“What’s hard?”
“The mountains, the table.”
Then Jan discovered the tree and said that the tree was “dead” now, but when spring came, new leaves would grow and then the tree would not be “dead any more”.
That is how he recognized the difference between the lifeless, hard mountains and the seemingly dead tree: time would revive the tree (soft in time), yet the mountains would remain dead (hard in time).
“How did you figure that out?”, I wanted to know.
“Because on one of the branches the clock is hanging like a pancake, and when it ticks again, spring comes and new leaves are growing.”
“That’s interesting”, I said and inquired whether we should also make a picture like that.
All children liked the idea and I told them that we would go about it that same afternoon.

How should we go about it?

Now I started pondering how to go about the whole thing. I thought it important that the children make it a collaborative effort, so that they could contribute their individual interests and talents, and – needless to say – so that it would be a success and the painting would turn out nice. I tried a few painting techniques, among them “wet on wet” but the results were not satisfactory.

How could the softness of the clocks be depicted?

I did not intend for the children to simply copy the painting. Then I remembered the pancakes and considered making actual pancakes and placing them on the picture. The thought that they would get mouldy within a few days let me dismiss the idea, though.
Plasticine, however, does not get mouldy. I bought some Fimo-Plasticine in two colours – it is perfect for making good, durable, soft clocks.

This is how our painting became 3-dimensional. A large carton box was first lined with white paper, then the landscape was copied on the inside: the mountains, the sky and the darkish plain. A smaller shoe box was painted brown and fixed to the side of the picture. We stuck a branch into it. The indistinct object in the middle of the original painting we improvised with scrunched-up paper and also stuck it to the inside.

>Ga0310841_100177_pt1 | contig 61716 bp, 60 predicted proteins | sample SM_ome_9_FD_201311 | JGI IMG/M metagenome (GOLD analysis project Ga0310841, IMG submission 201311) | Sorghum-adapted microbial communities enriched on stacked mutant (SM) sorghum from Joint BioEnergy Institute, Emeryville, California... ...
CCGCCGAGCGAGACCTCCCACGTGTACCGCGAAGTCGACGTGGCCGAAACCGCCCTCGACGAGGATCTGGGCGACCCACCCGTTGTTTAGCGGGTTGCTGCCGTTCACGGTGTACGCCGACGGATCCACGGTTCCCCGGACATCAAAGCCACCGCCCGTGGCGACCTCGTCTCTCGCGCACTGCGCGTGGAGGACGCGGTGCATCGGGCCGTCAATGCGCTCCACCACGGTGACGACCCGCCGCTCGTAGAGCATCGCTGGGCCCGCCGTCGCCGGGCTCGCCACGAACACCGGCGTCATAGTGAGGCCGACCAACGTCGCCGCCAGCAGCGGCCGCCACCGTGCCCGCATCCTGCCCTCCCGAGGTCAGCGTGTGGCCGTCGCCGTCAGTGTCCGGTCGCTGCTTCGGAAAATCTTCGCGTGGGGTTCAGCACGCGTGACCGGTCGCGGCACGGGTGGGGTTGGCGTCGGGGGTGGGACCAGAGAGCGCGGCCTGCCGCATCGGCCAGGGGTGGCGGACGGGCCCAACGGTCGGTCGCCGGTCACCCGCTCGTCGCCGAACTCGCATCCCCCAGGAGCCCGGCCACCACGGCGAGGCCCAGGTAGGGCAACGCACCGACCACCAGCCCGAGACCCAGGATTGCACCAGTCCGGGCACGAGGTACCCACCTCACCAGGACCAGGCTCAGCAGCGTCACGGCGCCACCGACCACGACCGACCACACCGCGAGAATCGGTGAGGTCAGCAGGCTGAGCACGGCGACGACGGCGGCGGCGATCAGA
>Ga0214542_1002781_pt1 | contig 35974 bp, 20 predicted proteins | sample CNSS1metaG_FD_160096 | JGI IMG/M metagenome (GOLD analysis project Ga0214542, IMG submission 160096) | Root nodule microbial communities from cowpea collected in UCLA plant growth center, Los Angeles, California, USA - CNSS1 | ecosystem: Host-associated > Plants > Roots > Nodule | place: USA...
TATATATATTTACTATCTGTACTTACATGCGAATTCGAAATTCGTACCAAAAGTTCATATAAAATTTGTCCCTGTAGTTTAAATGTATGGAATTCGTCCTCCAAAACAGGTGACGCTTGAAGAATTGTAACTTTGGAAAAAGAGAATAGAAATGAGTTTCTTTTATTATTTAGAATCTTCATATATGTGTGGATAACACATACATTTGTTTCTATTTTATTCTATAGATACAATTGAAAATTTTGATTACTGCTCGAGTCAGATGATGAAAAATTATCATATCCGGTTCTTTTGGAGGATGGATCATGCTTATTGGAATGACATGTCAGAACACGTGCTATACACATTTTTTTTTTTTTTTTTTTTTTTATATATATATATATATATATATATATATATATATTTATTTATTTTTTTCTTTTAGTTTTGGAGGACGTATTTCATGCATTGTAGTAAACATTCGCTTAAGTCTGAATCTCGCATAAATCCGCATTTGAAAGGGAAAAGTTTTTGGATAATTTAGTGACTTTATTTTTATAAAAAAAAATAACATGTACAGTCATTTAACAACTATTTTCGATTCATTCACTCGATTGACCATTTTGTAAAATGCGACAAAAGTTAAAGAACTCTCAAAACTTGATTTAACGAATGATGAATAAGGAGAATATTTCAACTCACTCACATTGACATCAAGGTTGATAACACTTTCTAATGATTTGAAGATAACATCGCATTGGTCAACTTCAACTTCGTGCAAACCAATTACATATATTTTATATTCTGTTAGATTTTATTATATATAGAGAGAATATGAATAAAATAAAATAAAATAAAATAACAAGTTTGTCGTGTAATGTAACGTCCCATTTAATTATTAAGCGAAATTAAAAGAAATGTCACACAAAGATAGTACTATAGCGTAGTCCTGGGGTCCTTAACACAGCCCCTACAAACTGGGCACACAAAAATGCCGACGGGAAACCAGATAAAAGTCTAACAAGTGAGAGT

The next day the children made the clocks and hung them into the picture.

As I had planned, there were several children involved in the project.

Aaron, 4;5 years
He loves painting and shows great perseverance when doing so. His great joy shows clearly in his posture.

Leo, 5 years
Usually he keeps low profile, but when he saw that we were going to make clocks out of Plasticine he spoke up and insisted that he be allowed to participate. I was quite surprised by his strong motivation. He did make a clock and showed great dexterity and perseverance.

Linea, 5;6 years
She was beaming with enthusiasm for the creative process.

Sven, 4;4 years
He understood that this activity was something very important for him. He participated in all phases of this art project. He coloured the inside of the carton box and mixed colours, then he formed a clock out of Plasticine. He insisted that everything be done with great precision. So he took a clock with mobile hands and put the hand on it to the next hour, each time before laying down the hour marks on the face. He showed good dexterity and, of course, it was obvious that he knew all the numbers.

I cannot quite tell just how talented he is. What always strikes me about him, though, is the enthusiasm and joy he shows with regard to extraordinary activities. He gets involved with all his heart and he is able to concentrate for a long time. He has also gathered quite some knowledge about different things and he likes telling us about them.

Jan, 5;3 years
He is quite a brain. One can tell that he has thought about a good many things – and he tells us about his conclusions.

As opposed to most other children, who will answer questions by drawing from their acquired knowledge (either they have that piece of knowledge or they do not), he is capable of coming up with an answer by reasoning.